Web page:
You leave your elbows off the dinner table and understand the importance of a nice, firm handshake. Congrats! You’re a generally well-mannered person. But do you know which hand you should wave with? Or which seat to offer your boss in the back of a town car? There are tons of little-known etiquette rules that most people break every single day. Etiquette expert Joy Weaver, author of How to Be Socially Savvy in All Situations, lets us in on the 10 most common blunders—and provides a crash course on being proper.
1. You’re coughing into your right hand.
Covering your mouth when you sneeze or cough is good manners. Using your right hand to do it? That’s bad. “Your right hand is your social hand,” Weaver says. “It should be available for shaking hands, waving, and blowing kisses.” Your left hand, meanwhile, is what she dubs your “personal” hand: “That’s the hand you use for coughing, scratching, sneezing, whatever it is we don’t want to talk about.” The reason for the distinction, she explains, is simple politeness—you don’t want to sneeze into one hand, then absentmindedly use that palm to shake hands with a new colleague.
2. You’re wearing your handbag on your right shoulder—and slinging it over the back of your chair.
To keep your “social” hand free for greetings, it’s best to keep your handbag — or cocktail! — in your left hand. That way, says Weaver, “you don’t have to take the time to switch it over to the other arm when you’re reaching out to shake someone’s hand.” (Of note: Queen Elizabeth always keeps her tote on her left.) While you’re at it, never place your handbag on the back of a chair when you’re seated at a table. The proper spot, says Weaver, is on the floor to your right.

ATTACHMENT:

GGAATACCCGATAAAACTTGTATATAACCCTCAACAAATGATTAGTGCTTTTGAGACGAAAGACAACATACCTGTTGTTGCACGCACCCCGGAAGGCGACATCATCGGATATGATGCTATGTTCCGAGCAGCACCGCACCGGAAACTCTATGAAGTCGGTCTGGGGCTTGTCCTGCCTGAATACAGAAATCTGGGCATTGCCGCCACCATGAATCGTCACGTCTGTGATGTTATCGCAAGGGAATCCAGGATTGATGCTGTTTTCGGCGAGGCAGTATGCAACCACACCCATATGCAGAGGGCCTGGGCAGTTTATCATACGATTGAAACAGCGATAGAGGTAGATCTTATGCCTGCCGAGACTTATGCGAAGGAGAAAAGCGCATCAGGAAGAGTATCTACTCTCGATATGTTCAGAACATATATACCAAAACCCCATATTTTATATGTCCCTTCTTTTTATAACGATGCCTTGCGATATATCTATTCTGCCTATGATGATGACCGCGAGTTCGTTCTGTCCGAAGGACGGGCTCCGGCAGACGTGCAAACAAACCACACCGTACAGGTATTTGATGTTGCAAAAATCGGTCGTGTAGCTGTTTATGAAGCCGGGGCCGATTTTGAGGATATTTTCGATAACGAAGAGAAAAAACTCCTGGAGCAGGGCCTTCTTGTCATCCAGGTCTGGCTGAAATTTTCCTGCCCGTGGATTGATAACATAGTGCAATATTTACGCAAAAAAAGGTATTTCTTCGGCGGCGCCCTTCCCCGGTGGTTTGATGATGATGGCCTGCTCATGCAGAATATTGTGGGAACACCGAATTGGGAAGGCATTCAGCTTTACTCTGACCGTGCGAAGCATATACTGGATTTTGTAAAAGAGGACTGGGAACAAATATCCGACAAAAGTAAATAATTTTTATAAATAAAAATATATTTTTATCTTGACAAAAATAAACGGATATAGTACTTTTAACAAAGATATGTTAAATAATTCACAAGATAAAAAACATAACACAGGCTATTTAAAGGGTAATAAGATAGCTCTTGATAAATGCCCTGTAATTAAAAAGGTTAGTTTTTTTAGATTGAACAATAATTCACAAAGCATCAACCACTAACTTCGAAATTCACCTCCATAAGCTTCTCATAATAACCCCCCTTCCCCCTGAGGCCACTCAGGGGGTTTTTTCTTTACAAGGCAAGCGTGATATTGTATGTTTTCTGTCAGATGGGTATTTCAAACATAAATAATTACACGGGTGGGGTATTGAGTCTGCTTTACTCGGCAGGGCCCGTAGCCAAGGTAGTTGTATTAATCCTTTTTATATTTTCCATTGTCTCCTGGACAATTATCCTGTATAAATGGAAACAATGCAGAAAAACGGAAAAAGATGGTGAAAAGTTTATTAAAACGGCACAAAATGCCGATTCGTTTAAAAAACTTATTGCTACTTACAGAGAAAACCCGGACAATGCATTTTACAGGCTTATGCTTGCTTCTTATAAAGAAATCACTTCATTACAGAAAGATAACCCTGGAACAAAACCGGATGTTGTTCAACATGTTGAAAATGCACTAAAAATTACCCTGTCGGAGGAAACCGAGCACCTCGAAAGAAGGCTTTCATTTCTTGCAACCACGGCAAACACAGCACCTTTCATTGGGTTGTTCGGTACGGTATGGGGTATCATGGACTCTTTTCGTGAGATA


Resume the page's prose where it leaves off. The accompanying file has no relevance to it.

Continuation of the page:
3. Also, you’re calling it a “purse.”
That term is reserved for any clutch, tote, satchel, etc. that costs less than $100. “A purse is something that is relatively inexpensive,” notes Weaver. “A handbag is more expensive. You should never go into Neiman Marcus and ask for their purse department. They don’t have one.”
4. You’re sitting down wrong.
To avoid collisions at the dinner table, always approach your chair from the left-hand side and exit on the right, says Weaver. And if you need to use the restroom during the meal, never announce your intentions to the group. Suggests the pro, “Just say, ‘Excuse me,’ and step away.”
5. You’re passing the salt without the pepper.
“They’re like a little couple,” Weaver says of the salt-and-pepper shakers. “You never want to separate them.” The theory: even if one diner asks only for the salt, the person next to them may want both, so they should be kept together. And remember—always pass to the right!
6. You’re applauding incorrectly.
Study celebrities at any major awards show: not everyone is properly recognizing the winners. The correct way to applaud is just slightly to your left, about chest height. Says Weaver, “You never want to clap in front of your own face and you sure don’t want to clap in front of someone else’s.”
7. You’re claiming the best seat in the car …
The power seat in any limo is to the back and the right. That’s the one you should leave for your boss “or whomever is the person of prominence or honor,” says Weaver. The next person in line gets to claim the seat to the left, while the junior person usually gets the middle. (Note: the same does not apply to riding with your siblings.)
8. … And you’re climbing in wrong.
When entering a vehicle, first sit down, then swing your legs in. “It’s the appropriate way to do it,” says Weaver. “And it’s classy.” As an added bonus, it prevents any skirt-wearing ladies from accidentally flashing their companions.
9. You’re pointing at your friend.
“We can point at something,” says Weaver, “but we never point at someone. If you must point out across the room to your pal, you may gesture, but be sure to use an open hand."
10. You’re using a revolving door improperly.
Holding the door? You’ve got that one down. But when faced with a revolving door, it's polite to enter first. Explains the pro, “You never want your client or date to have to push while you’re behind them just prancing in. It’s about making the other person feel special and making it easier on them.” What it isn’t about, she says, is showing off. “It should never be, ‘How about me, I know all of these things,’” notes Weaver. Because being a braggart—well, that’s just rude.